Records and
 Recording skills
 Pitfalls in recording
 Recording in
 residential care
 Video Exercises
 Training materials
 About Write Enough
 Order CD copies

Recording skills exercises

Exercise 1 Law into practice 1: General principles of recording and data protection
Exercise 2 Law into practice 2: confidentiality and anonymity
Exercise 3 Law into practice 3: Access to information and sharing records
Exercise 4 Fact ... or professional judgement?
Exercise 5 Relevant ... or not?
Exercise 6 Towards inclusive recording
Exercise 7 Assessing and analysing information in records
Exercise 8 Planning and reviewing progress in records


You are asked to complete the following eight exercises and keep notes of your thoughts and reflections when doing them; similarly, please keep a copy of your own attempts at recording which are prompted by each of the exercises. Remember to bring your notes and recordings with you when you discuss them with your colleagues.

The material in the exercises is either taken from actual records or it was generated in training exercises with social workers and other professionals involved in children's services. We decided to do this because they have greater authenticity than if we had 'made them up'. We are not claiming, however, that the examples are representative of all social work recording in the 21st century.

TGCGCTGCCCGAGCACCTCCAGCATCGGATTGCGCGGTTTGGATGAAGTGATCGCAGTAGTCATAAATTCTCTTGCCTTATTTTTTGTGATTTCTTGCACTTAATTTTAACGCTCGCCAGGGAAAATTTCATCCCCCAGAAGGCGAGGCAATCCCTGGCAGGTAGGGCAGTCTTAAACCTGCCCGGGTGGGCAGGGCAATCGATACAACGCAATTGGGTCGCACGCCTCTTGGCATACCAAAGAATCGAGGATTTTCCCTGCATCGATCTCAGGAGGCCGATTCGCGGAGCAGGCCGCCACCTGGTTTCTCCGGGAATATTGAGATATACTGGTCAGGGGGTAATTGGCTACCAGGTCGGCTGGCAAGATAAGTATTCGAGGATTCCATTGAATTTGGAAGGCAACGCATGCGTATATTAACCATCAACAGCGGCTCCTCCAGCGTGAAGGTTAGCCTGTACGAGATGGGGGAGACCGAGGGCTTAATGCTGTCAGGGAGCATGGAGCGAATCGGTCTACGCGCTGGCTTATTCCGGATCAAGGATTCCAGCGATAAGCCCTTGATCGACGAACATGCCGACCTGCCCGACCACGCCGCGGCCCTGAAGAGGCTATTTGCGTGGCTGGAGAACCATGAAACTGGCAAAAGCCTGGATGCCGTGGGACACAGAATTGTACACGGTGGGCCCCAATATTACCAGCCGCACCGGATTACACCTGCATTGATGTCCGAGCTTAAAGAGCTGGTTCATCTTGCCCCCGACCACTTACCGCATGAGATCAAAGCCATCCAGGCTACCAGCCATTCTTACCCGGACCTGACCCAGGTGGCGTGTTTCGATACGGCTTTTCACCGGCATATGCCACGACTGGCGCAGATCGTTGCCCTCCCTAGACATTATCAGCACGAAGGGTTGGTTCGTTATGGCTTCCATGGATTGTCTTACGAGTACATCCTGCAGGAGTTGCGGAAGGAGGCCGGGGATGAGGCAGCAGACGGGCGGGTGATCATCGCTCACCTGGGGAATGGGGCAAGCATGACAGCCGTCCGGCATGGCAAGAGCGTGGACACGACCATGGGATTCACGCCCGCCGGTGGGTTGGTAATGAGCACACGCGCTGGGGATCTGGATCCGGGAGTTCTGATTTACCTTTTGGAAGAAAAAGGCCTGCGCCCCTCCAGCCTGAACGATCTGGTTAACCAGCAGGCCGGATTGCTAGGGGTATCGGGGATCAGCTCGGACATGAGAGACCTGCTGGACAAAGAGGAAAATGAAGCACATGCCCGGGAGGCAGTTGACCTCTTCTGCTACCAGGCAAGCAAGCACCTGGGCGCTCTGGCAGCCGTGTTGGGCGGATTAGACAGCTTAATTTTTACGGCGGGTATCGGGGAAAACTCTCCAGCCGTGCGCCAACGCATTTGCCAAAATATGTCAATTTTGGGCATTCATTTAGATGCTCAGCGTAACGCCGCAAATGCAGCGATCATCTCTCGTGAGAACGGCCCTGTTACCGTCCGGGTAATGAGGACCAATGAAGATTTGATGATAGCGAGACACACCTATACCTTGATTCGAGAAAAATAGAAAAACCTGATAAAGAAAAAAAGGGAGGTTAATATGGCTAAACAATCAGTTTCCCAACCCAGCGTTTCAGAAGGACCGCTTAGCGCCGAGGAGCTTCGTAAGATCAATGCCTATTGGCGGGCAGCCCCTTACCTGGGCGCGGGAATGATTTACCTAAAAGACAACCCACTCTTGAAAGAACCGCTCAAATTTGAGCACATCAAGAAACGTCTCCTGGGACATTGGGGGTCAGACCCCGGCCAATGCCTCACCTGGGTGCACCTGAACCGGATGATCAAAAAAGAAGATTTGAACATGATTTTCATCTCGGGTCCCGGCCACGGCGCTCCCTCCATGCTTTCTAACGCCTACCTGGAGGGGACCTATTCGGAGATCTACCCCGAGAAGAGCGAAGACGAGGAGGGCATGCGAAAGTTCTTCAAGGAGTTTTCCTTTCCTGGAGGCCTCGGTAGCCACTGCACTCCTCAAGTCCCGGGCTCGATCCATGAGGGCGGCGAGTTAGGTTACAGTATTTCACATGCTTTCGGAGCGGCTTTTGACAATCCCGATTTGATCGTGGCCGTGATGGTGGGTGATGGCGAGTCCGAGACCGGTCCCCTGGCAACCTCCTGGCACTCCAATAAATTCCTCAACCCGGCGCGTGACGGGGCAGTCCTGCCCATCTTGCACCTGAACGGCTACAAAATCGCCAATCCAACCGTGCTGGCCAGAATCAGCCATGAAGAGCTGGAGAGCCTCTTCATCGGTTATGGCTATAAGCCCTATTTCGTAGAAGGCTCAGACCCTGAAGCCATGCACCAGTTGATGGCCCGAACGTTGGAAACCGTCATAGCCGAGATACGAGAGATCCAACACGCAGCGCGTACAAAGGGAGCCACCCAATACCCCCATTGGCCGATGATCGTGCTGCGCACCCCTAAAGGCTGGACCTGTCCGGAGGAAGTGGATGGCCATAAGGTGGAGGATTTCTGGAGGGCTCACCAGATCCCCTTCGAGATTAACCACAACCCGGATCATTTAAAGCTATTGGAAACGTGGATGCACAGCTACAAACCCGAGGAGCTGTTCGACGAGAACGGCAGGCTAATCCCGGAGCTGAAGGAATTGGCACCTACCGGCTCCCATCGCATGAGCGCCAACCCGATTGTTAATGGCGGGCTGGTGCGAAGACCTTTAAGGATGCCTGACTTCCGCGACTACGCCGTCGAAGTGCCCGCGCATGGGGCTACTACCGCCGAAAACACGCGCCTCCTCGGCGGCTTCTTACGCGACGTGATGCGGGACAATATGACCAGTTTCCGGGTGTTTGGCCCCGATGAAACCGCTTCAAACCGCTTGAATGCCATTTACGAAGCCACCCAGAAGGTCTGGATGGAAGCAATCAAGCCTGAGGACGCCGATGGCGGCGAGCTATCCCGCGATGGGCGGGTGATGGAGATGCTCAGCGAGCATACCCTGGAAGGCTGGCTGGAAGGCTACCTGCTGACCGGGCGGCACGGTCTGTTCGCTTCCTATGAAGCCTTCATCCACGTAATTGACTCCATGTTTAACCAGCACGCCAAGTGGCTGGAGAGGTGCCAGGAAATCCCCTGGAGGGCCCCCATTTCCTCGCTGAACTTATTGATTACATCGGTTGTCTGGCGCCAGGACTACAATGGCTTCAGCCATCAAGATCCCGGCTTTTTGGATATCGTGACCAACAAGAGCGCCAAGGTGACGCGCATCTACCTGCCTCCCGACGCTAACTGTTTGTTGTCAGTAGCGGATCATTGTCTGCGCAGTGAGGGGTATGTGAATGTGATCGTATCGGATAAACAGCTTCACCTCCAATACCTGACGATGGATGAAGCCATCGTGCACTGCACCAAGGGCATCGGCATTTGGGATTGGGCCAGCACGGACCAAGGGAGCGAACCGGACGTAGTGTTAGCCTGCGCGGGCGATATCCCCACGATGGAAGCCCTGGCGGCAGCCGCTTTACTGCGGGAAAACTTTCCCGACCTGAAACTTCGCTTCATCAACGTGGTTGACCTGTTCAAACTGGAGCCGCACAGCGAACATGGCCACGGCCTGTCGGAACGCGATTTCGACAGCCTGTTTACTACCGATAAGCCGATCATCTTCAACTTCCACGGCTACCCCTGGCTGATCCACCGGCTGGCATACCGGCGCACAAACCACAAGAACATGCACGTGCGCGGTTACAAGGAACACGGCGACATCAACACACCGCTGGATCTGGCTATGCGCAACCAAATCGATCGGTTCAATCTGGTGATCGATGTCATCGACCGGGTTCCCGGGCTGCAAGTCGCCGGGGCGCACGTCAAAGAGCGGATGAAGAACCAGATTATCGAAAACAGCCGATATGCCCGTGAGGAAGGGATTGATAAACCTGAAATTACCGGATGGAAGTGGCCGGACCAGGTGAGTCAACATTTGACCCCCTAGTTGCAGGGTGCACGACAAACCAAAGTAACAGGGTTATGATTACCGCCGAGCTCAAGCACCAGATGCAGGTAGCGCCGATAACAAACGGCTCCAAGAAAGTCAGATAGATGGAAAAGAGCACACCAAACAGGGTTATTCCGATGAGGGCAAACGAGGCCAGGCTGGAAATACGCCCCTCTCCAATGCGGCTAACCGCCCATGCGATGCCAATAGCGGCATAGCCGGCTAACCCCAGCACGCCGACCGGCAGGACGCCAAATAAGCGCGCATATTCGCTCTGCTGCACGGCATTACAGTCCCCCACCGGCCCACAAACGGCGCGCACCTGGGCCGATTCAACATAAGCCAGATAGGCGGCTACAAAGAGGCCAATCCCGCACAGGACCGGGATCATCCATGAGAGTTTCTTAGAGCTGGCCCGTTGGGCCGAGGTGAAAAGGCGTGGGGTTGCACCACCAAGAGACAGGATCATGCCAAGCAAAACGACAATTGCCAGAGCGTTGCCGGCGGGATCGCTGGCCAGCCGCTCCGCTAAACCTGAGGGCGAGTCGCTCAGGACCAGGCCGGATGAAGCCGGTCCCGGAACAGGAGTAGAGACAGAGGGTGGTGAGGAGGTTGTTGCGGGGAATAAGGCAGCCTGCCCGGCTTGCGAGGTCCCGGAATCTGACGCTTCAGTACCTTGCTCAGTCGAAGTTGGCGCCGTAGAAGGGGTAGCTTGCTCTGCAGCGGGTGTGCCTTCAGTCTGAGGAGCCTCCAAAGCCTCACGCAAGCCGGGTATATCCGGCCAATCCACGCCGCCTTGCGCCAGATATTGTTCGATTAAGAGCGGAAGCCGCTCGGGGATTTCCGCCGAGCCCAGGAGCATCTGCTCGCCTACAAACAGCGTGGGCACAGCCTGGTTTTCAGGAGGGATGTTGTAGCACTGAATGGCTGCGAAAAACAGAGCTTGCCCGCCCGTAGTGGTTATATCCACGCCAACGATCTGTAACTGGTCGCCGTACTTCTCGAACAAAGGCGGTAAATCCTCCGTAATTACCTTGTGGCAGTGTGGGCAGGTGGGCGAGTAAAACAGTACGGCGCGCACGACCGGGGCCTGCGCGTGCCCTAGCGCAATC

All extracts have been anonymised to protect family members. We have also disguised some of them so that the writers are also protected but there is a remote possibility that you could see in the exercises something that looks like an extract which you wrote - therefore don't tell anyone, because, unless you do, they are unlikely ever to know!

The main point of these materials is to stress that we can always improve our recording; few of us can honestly say that we are entirely happy with the way we record. As an introductory exercise have a look at some of your own recording (preferably over as long a period of time as possible) and ask yourself two questions:

  1. Would I record this differently now?
  2. What would I think about my recording if the person referred to were to ask to see their file?

At the beginning of each exercise we ask you to rate your own knowledge and skills in respect of the topic; we then ask you to answer the same question after doing the exercise.

Finally, before making a start, have a think about the following quote from one of the first researchers into recording and access to records - John Øvretveit - who wrote:

The research concluded that a social worker cannot write a 'good record' unless they can: decide which is relevant to observe; decide what information is required to understand the background and causes of the problem; select and summarise the most important aspects of a case and define the . . . focus of the work; define the aims of their intervention in a way in which they and others can later judge the extent to which aims have been achieved; define the actions and tasks which they will undertake. These abilities are also necessary for 'good' social work practice, and improving records is at the same time a way of improving social work. (Øvretveit, 1986, p.45).

What do you think - do you agree? Although we consider that the 'recording' of social work and the work itself are interlinked, nevertheless, when preparing these exercises we have concentrated on what social workers write and not on the different ways they practice.

Exercise 1 >>


By Steve Walker, David Shemmings and Hedy Cleaver
Copyright information | Disclaimer

Web design by UKcentric Ltd